USA Gymnastics Names Sports Acrobatics National Team

Balance Tempo

Total

12.003

24.518

12.515

Level 9 Women 's Pair 14-17 Club Athletes Balance Tempo Total EMPIRE Maure, Tichy_ _ _ _ _ _--" 13"'.0"'0"'2--' 1 "' 3 ."' 13 "'5~2 "'6"-.1"' 3"7 _ __

Andre Solodar & Xi au-Ling Wee (Paramount) - Mixed Pair Holly Middag, Natalie Miller, Mackenzie Prewitt (Empire) - Women's Trio Kelsey May, Ravenne Eschette, Devin Shackelford (Fliptastics) - Women's Trio Mariah Henninger, Kelly Topp, Angela Hatch (Wings) - Women's Trio


..........0IIIeII'. 'I'ea-1ftaas ill Mexk:o

Notasho Kelley

Led by a young junior squad, team USA handily beat three Mexican teams with a score of 110.125. Winning the all-around was Natasha Kelley, 14, of Brown's GYDmastics scoring 37.075. Kelley, who was on her first international assignment, also took the title on beam. Jana Bieger, 14, of American Twisters finished second all-around and won vault, bars, and floor. Rounding out team USA were Kassi Price, 14, of Orlando Metro and Bianca Flohr, 13, of Flytz USA, finishing third and fourth respectively.


Over 1600 athletes, representing 180 clubs competed at the Trampoline & Tumbling J.o. National Olampiooships in Tampa, Florida, July 1~ 19. The amual event names National Cllampions in individual trampoline, power tumbling and double mini trampoline for Levels 5-10 and in for Level

88.70 89.10 91.70 89.00

30.80

95.10 88.30


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The following Membership Statement has been adopted by the Board of Directors of USA Gymnastics: Membership in USA Gymnastics is a privilege granted by USA Gymnastics. That privilege can be withdrawn by USA Gymnastics at any time where a member 's conduct is determined to be inconsistent with the best interest of the sport of gymnastics and of the athletes we are servicing. The following former professional membe rs have been terminated or have a lifetime ban with USA Gymnastics and / or will not be allowed to renew their membership: Charles Theodore Bates VmceBrown Larry Dutch Steven Elliott Matthew H. Erichsen William Alexander Etheridge RickFeuerstein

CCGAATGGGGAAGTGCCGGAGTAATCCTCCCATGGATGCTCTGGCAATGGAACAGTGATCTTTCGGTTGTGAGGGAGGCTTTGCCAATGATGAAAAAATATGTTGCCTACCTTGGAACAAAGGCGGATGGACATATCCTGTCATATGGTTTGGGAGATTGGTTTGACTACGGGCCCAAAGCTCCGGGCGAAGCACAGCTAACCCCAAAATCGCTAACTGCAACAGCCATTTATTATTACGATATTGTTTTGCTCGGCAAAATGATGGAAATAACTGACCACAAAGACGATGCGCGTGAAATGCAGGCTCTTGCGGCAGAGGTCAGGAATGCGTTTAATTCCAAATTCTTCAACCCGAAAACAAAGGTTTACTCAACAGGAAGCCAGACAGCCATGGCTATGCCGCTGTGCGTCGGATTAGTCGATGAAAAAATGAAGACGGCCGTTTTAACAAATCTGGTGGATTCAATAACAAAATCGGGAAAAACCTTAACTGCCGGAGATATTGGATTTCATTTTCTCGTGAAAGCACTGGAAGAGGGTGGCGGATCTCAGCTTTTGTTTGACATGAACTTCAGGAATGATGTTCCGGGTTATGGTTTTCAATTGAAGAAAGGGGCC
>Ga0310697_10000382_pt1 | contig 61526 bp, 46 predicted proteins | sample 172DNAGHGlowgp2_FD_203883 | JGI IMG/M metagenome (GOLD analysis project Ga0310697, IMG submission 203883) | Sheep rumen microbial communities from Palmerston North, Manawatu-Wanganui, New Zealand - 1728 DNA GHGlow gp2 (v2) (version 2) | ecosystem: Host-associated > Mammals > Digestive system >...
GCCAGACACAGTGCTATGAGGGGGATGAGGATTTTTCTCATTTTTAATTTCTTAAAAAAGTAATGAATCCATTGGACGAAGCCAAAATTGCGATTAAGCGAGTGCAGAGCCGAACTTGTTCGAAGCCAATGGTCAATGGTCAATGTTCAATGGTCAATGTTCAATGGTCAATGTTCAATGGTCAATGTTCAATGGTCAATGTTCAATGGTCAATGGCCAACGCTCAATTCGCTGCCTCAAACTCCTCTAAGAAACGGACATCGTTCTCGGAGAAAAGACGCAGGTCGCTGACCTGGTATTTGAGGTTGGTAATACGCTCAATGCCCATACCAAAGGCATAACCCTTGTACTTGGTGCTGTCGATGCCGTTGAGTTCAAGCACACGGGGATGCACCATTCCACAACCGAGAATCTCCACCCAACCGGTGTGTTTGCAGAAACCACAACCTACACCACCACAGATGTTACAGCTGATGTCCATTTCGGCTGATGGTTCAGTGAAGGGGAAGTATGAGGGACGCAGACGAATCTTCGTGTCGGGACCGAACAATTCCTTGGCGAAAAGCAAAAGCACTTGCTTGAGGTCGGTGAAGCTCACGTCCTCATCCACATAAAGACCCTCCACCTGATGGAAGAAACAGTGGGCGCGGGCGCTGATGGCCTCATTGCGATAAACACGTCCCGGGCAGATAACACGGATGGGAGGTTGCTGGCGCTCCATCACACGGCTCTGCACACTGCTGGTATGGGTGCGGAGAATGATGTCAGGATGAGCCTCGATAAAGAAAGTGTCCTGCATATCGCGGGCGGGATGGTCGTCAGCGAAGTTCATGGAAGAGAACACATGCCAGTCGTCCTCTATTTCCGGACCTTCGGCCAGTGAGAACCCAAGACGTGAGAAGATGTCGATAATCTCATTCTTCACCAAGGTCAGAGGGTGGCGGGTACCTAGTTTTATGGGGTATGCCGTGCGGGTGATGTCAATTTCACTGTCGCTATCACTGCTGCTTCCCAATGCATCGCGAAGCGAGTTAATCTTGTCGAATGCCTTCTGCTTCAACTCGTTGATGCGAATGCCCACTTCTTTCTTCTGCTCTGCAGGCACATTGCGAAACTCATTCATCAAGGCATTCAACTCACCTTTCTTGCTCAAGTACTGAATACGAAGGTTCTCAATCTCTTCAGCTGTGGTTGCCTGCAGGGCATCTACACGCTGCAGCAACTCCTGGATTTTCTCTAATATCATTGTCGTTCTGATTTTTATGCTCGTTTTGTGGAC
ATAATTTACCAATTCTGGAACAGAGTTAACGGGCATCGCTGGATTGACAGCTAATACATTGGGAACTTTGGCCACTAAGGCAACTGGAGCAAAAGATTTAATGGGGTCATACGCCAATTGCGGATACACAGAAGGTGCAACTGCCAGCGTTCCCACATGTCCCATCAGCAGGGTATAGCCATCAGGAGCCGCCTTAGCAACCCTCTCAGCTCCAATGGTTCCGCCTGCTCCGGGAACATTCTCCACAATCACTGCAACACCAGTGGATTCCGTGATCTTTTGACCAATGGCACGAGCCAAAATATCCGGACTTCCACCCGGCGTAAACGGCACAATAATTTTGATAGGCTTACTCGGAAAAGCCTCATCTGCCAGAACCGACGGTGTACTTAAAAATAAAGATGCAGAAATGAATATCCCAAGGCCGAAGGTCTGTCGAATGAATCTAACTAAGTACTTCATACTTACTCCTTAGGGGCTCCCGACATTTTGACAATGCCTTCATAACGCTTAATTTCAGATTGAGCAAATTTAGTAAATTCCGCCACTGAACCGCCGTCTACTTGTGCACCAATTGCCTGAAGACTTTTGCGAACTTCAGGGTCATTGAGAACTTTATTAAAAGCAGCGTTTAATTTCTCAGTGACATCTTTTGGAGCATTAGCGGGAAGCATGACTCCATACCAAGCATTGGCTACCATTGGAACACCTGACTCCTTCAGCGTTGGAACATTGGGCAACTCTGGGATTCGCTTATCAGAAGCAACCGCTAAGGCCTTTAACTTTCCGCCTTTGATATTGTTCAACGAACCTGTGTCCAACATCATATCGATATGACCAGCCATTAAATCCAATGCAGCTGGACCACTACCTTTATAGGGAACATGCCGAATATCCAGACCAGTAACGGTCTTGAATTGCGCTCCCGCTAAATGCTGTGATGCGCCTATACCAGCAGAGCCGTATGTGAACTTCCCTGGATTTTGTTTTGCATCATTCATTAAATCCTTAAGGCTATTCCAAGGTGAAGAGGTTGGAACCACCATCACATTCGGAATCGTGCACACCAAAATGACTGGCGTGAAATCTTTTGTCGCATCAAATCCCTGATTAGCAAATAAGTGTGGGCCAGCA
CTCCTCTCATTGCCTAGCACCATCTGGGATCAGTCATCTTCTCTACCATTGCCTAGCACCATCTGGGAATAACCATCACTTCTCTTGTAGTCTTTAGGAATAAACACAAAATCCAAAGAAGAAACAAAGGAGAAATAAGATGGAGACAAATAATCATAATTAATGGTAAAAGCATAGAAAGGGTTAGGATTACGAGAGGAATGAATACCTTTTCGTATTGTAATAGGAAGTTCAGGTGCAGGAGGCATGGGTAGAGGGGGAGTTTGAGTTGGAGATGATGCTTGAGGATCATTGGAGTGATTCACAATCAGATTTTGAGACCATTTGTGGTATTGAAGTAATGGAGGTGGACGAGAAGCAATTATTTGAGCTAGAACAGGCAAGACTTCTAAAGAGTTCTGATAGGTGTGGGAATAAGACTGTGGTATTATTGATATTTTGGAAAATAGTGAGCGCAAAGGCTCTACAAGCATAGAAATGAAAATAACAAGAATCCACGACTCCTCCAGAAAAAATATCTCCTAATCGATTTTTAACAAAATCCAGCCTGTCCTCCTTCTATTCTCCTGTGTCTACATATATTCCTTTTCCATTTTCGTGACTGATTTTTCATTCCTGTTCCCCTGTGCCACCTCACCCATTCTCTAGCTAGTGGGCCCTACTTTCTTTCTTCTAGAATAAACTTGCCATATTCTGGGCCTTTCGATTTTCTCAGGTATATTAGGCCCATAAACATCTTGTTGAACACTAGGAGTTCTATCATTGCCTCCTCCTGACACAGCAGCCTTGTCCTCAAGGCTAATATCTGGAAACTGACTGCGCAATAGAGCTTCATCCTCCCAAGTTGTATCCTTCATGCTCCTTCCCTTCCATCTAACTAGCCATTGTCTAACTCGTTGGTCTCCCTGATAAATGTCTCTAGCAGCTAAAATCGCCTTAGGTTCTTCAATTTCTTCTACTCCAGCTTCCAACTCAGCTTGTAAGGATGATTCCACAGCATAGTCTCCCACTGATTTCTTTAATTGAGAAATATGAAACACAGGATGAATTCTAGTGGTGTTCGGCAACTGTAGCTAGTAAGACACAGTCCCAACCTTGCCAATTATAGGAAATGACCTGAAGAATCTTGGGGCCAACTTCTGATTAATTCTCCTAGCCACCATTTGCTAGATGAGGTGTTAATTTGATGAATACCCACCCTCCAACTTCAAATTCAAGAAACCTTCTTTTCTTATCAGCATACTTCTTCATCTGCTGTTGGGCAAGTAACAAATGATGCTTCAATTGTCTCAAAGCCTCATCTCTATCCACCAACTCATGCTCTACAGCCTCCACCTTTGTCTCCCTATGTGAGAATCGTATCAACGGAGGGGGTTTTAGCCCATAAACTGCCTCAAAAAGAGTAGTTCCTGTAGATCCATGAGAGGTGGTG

~:~. .

MN SC ME

Joseph Fountain Roy Larry Gallagher Robert Allen Gamer (Bob) Ricardo "Chico" Goddard Paul Hagan Robert Dean Head Michael Hinton

TX

WA TN CA

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MD PA TN NY Ml KY

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Frank Hohman, Jr. MilosHroch Steven L. Infante Dana Koppendrayer Ronnie Lewis Robert Mollock John S. Moore William Munsinger Paul O'Neill William M. Permenter Jeffrey Richards JohnH. Row Steve Shirley Steven Todd Siegel Blake Steven Starr Mark Swift , Freddie Eugene Tafoya, Jr. Jon Oliver Kenneth Thomas Brent Trottier Joel Velasquez David Paul Waage I

Thanksgiving

Christmas/New Years .